Friday, May 22, 2009
On his fourth album, George Carlin identified his occupation as "Foole", insisting that he prefers to add the silent E at the end "just to piss 'em off". By now, of course, Carlin's stature as a legendary jester who spoke truth to power is well-documented. He found intellectual liberation through the use of humor, and connected to his audiences on a very deep level. He is part of a long tradition of individuals (both fictive and actual) who parlay their position as comic relief into profound wisdom and social commentary.
Jon Stewart is probably the most important foole alive right now. Although he insists that The Daily Show is nothing more than biting humor, he (along with other satellite comedians associated with the show) has ascended to a position of urgent relevance, and I hope passionately that he realizes how much we appreciate his work, as well as the responsibility provided by his position.
About the image: I got it from here, pursuant to a Google Image Search for "Jon Stewart and jester". Obviously JS is a different kind of comedian, but I really love Watchmen, and Mr. Stewart does watch people — and I watch him. And you're watching me watching him watch other people. So I guess it works. (I don't believe Jon has ever had his face slashed by a pregnant Vietnamese woman. Oop, spoiler!)
My first real glimpse of Jon Stewart's transcendent commentary came during his October 2004 appearance on the now-defunct talk show Crossfire.
He took Tucker Carlson and Paul Begala to task for engaging in meaningless invective, rather than civilized discourse. Could anyone else make the same point with the same impact? Probably not. People listened when Jon spoke up there, and while obviously many factors go into a network's programming decisions, we all smiled a bit when Crossfire was cancelled soon afterwards.
Some of us also recoiled a bit when Jon Stewart pointed out that his integrity as a commentator is insignificant, because "The show that leads into me is puppets making crank phone calls." (A reference to Crank Yankers, which had its moments.) Obviously I agree with his point that Comedy Central is not CNN. But at the same time, he has the (unique) opportunity to call out people like Henry Kissinger and Bill Kristol. Although he sometimes avoids key questions I'd like to hear (Kissinger on Timor, for example), Jon Stewart does seem to be doing more of the assertive calling-out as his fame allows him the necessary elbow room.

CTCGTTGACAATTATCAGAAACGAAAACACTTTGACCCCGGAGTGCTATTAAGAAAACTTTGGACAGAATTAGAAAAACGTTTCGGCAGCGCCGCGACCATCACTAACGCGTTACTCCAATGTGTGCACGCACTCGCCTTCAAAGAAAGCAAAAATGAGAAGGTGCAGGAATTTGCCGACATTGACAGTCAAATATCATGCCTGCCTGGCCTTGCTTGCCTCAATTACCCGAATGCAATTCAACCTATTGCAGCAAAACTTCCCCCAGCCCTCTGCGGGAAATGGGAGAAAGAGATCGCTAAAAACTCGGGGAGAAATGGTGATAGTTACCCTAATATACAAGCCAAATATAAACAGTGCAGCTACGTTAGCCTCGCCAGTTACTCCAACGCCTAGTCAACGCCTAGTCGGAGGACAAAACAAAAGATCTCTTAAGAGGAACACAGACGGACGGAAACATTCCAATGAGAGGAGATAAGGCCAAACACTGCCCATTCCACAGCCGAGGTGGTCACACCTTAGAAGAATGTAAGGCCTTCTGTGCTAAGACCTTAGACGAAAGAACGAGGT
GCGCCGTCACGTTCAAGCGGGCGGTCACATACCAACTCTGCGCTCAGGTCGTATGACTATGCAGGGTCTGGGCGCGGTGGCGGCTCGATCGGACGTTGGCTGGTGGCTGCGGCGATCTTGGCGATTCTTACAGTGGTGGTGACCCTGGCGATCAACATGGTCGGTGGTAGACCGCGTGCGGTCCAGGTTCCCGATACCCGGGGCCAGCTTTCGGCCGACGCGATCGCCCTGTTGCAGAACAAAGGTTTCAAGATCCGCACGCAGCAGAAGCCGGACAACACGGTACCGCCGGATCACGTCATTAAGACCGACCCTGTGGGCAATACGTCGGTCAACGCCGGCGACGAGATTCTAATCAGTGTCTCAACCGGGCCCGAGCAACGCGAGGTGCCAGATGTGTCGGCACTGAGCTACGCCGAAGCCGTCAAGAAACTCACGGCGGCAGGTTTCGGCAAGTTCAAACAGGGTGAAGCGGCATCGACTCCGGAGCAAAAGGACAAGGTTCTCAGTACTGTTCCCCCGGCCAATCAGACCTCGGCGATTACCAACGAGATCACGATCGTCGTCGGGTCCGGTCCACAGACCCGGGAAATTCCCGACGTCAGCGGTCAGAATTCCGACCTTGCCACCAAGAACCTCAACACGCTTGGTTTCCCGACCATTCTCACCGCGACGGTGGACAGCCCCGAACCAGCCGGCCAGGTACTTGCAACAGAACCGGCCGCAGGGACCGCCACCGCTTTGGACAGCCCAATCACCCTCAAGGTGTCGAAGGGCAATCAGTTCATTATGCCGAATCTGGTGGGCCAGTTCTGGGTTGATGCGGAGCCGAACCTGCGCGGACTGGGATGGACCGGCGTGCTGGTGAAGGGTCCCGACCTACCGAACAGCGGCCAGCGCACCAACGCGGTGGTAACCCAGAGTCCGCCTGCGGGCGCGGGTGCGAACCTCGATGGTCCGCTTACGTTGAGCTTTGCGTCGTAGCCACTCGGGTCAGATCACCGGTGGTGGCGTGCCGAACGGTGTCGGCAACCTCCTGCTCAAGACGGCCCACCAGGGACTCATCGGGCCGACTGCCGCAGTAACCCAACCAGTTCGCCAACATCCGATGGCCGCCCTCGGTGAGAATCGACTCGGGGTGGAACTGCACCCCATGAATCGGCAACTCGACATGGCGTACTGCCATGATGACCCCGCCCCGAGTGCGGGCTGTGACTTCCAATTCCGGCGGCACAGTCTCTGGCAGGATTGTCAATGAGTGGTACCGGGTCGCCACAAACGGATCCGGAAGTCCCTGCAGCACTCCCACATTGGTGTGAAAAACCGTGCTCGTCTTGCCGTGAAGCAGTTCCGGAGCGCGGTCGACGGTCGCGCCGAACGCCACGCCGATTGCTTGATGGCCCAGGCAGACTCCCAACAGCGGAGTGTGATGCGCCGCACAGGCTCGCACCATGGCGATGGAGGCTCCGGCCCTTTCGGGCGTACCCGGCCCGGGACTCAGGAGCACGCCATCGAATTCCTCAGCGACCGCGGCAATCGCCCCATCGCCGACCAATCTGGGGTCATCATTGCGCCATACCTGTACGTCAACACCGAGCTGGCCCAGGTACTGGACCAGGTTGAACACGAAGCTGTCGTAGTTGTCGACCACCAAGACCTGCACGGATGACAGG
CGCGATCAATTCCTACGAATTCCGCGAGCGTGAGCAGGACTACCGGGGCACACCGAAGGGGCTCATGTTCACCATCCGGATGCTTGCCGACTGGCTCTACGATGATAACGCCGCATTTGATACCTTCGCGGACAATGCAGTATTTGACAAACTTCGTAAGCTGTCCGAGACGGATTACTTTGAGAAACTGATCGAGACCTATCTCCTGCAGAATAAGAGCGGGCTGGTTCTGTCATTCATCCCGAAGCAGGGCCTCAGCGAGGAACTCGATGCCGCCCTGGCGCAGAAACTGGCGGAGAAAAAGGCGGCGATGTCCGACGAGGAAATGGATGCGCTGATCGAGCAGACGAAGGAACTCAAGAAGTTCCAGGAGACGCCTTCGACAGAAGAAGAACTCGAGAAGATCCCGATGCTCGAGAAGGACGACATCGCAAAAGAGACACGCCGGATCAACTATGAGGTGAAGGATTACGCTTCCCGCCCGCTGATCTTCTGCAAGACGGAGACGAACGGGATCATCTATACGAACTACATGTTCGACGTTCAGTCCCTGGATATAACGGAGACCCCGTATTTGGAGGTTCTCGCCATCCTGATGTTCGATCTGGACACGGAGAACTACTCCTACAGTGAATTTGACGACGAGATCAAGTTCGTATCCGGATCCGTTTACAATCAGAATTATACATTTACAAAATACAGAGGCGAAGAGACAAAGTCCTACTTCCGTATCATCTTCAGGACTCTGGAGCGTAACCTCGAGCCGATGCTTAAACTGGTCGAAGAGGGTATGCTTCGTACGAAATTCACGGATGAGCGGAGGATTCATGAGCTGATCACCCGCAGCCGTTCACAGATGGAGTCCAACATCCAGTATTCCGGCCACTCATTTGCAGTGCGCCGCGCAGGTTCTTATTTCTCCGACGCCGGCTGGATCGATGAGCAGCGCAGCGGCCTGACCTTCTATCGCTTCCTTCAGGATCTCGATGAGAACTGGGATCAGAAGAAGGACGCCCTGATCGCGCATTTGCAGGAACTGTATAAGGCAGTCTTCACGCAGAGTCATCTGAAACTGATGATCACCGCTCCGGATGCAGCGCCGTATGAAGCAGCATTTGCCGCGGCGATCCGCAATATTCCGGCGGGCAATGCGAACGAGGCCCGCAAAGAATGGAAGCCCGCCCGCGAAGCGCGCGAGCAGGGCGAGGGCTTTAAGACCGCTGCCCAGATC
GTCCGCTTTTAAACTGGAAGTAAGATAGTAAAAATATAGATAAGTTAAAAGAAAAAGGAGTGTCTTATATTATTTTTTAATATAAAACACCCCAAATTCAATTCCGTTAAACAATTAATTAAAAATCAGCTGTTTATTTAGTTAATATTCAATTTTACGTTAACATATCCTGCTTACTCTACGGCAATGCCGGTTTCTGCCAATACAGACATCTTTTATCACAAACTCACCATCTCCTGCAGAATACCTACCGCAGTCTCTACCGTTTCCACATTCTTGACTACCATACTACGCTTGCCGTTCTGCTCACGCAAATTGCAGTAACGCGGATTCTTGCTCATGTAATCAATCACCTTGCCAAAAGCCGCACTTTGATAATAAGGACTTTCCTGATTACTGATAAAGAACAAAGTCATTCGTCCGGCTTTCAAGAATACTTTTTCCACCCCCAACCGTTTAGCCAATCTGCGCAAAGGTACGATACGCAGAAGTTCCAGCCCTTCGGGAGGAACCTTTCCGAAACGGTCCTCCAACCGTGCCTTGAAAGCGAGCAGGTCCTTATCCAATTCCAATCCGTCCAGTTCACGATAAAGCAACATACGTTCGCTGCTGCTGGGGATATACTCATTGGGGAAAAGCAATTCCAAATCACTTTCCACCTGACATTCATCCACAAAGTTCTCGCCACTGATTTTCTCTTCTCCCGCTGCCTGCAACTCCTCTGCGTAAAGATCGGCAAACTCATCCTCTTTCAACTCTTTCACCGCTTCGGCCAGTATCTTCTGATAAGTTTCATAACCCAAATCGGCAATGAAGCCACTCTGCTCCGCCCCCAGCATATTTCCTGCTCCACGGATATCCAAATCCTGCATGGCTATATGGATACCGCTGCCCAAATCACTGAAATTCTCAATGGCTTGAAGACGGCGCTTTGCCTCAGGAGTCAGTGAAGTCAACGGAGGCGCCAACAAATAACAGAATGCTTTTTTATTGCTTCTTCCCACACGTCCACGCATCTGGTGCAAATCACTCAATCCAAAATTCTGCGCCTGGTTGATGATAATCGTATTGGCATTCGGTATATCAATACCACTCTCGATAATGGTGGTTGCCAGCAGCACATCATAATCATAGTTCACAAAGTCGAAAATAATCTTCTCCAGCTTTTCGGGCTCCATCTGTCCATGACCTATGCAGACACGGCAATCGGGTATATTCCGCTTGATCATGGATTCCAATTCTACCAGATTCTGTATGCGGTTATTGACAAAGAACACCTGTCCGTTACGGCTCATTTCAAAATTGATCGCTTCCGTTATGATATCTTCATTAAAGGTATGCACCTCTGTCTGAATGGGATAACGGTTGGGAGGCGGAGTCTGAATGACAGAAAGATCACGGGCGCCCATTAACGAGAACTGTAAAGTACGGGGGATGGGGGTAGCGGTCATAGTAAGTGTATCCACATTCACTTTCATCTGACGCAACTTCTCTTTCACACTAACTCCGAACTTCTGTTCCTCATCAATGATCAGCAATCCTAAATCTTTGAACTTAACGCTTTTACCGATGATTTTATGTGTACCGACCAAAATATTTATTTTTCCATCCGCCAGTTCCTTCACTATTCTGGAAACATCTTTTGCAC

Jim Cramer is a perfect example. As the poster boy for MSNBC's reckless cheerleading for laissez-faire Wall Street hijinks (with Bette Midler as ... The Ringmaster), Cramer took the bait and made himself available. And Jon Stewart nailed the moment. He said exactly what many of us have thought for years, and shed important light on the whole post-regulatory economageddon. (As in the case of HalliBush Wars, Inc., Cramer pled incompetence and promised to do better in the future. Whatever; his response barely mattered. The only honorable thing he could have done is resign from public life.)
(Part one of the interview is below; you can also watch Part Two and Part Three.)
I was going to include a paragraph here about the role of profound importance the foole often occupied in the works of Shakespeare, but to be honest I just got home from school at the end of a very long and (for a variety of dreary reasons) hideous week, so tough crap if you wanted to read that.
Perhaps the best interview I've seen recently with Jon Stewart was one conducted by the great Bill Moyers. They have a thought-provoking conversation with plenty of video clips and in-depth analysis. I really encourage you to watch both parts of the interview — it's quite excellent.
EDIT: It appears these YouTube clips are edited down, without accompanying Daily Show segments. Follow this link for the whole real interview.
And finally, here's a more lighthearted note for us to end on: Jon Stewart and Stephen Colbert presenting at The Emmys. Perhaps the most glorious moment in the history of award shows. Enjoy!
MadWomen for Peace (incl. Diane)